The assassination of Dr. George Tiller

The assassination of Dr. George Tiller by a right-wing anti-abortion fanatic is both a personal tragedy and a savage attack on basic democratic rights. It has exposed the pathological state of political life in America and the absence of any commitment to democracy within the country’s ruling elite.

Dr. George Tiller, who wore a bulletproof vest at all times in public, was killed by one shot to the head outside his church on Sunday. He was the medical director of one of the few clinics in the country offering late-term abortions. Sixty-seven at the time of his death, he leaves behind his wife Jeanne, three daughters—two of them physicians—a son, and ten grandchildren.

A statement released by the family read, “George dedicated his life to providing women with high-quality health care despite frequent threats and violence. We ask that he be remembered as a good husband, father and grandfather and a dedicated servant on behalf of the rights of women everywhere.”

The alleged gunman, Scott Roeder, 51, appeared Wednesday in a Wichita, Kansas, courtroom via video from jail and was charged with one count of murder in connection with Dr. Tiller’s murder. He was also charged with aggravated assault for allegedly threatening two people who tried to stop him.

Roeder has a long record of anti-abortion fanaticism and connections to extreme-right and fascistic organizations. A former envelope factory worker, lately he was doing odd jobs. 

He has been involved in the anti-tax Freemen movement as well as a group called One Supreme Court, which claimed its members were “sovereign citizens” not subject to federal and state laws.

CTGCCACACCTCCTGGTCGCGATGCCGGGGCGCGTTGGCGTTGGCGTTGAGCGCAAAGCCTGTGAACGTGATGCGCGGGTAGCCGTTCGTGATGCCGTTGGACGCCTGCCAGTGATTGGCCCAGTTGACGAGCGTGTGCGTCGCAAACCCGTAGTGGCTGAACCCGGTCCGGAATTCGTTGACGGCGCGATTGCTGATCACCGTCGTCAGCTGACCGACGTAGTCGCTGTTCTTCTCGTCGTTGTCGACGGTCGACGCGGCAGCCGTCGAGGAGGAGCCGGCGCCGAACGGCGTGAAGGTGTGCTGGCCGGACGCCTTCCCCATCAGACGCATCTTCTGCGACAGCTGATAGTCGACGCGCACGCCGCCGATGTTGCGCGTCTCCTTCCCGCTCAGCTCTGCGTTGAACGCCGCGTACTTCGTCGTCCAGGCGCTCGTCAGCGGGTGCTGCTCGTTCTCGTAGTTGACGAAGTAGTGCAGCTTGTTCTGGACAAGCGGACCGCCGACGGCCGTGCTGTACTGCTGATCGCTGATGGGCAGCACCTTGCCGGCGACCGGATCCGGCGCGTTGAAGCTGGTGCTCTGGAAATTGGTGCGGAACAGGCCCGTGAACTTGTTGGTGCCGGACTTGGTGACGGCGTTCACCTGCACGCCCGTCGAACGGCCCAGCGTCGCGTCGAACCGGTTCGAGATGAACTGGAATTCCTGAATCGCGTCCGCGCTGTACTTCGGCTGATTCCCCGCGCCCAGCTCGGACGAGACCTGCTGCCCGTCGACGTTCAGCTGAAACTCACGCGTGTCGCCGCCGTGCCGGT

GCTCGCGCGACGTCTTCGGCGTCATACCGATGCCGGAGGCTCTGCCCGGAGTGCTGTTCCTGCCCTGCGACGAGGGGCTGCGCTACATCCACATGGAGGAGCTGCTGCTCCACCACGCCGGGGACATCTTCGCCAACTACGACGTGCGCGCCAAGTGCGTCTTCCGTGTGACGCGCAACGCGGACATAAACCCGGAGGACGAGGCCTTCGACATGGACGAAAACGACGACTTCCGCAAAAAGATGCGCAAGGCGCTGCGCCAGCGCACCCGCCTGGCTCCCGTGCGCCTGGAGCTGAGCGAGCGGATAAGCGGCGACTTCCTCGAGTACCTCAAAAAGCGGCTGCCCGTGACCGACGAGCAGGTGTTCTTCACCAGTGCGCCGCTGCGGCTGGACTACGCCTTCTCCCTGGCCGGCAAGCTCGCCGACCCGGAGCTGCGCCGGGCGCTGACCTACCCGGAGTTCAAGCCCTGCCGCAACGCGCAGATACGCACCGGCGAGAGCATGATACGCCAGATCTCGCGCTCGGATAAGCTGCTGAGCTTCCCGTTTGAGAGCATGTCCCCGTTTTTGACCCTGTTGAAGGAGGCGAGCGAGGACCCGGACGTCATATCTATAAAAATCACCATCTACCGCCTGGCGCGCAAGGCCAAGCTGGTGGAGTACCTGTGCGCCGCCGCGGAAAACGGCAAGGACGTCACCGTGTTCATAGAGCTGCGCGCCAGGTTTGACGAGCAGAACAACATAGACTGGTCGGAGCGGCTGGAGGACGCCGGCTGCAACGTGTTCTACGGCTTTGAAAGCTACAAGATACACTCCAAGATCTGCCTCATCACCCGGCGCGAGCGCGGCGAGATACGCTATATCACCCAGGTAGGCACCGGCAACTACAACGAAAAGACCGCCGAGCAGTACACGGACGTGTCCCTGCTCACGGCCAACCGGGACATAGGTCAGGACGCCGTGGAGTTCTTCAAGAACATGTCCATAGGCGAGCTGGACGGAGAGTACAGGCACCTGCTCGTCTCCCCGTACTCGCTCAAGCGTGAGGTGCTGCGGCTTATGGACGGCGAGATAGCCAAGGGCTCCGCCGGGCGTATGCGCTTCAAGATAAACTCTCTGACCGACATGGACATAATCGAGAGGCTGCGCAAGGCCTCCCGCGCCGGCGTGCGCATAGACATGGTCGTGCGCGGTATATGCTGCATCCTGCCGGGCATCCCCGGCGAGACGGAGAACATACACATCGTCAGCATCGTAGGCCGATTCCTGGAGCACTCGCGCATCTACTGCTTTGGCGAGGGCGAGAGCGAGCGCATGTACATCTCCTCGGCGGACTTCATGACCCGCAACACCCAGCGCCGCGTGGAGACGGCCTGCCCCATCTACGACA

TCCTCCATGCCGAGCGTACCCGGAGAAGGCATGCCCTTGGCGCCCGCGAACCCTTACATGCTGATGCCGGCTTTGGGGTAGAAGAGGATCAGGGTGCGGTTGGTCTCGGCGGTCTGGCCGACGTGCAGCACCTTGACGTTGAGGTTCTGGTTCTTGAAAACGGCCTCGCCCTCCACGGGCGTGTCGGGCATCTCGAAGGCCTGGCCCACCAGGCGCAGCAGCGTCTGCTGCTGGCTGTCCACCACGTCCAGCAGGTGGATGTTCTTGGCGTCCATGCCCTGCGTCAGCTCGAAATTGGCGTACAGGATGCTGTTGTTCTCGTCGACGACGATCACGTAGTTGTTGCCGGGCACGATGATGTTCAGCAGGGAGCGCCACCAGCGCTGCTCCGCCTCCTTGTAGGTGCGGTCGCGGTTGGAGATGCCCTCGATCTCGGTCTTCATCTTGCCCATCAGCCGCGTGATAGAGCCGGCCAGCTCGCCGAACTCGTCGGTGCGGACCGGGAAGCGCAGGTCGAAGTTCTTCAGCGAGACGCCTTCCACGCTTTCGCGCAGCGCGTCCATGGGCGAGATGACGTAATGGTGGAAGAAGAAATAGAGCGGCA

Roeder was well known to the employees of Dr. Tiller’s Wichita clinic, where anti-abortion zealots appeared daily shouting “Killer Tiller!,” “Babies Killed Here!” and “Tiller’s Slaughter House!” 

The anti-abortion hysteria personified by Scott Roeder and his murderous actions has been cultivated by a network of religious fanatics, right-wing media personalities, and leading figures within the Republican Party.

Following Dr. Tiller’s murder, Randall Terry, founder of the anti-abortion group Operation Rescue, described the doctor as a “mass murderer” and declared, “He reaped what he sowed.” He said Tiller would be remembered as “one of the villains of history.”

Bill O’Reilly of Fox News has ranted against Dr. Tiller dozens of times on his talk show, declaring him guilty of “Nazi stuff” and warning ominously that he would face “Judgment Day.” 

O’Reilly defended his attacks on Tiller in the aftermath of the doctor’s murder. Dismissing his critics, he wrote, “Every single thing we said about Tiller was true.” 

The services provided by the Women’s Health Care Services clinic where George Tiller was medical director are protected by law and have been upheld by the US Supreme Court.

Before the doctor’s murder last Sunday, his Wichita clinic was one of only three facilities in the US where women, often facing the agonizing decision of terminating their pregnancy after the 20th week due to horrible fetal deformities or the danger the pregnancy posed to their lives, could seek medical assistance. Women from across the country were referred by doctors and hospitals to Tiller’s clinic only to be terrorized—as at other women’s clinics nationwide—by anti-abortion protesters, who hurl obscenities and hold placards displaying grisly photos. 

Since the 1973 Roe v. Wade decision legalizing abortion in the US, these clinics have been targeted by anti-abortion vigilantes. Doctors and other clinic employees have been wounded and killed in numerous violent attacks organized by members of “pro-life” groups: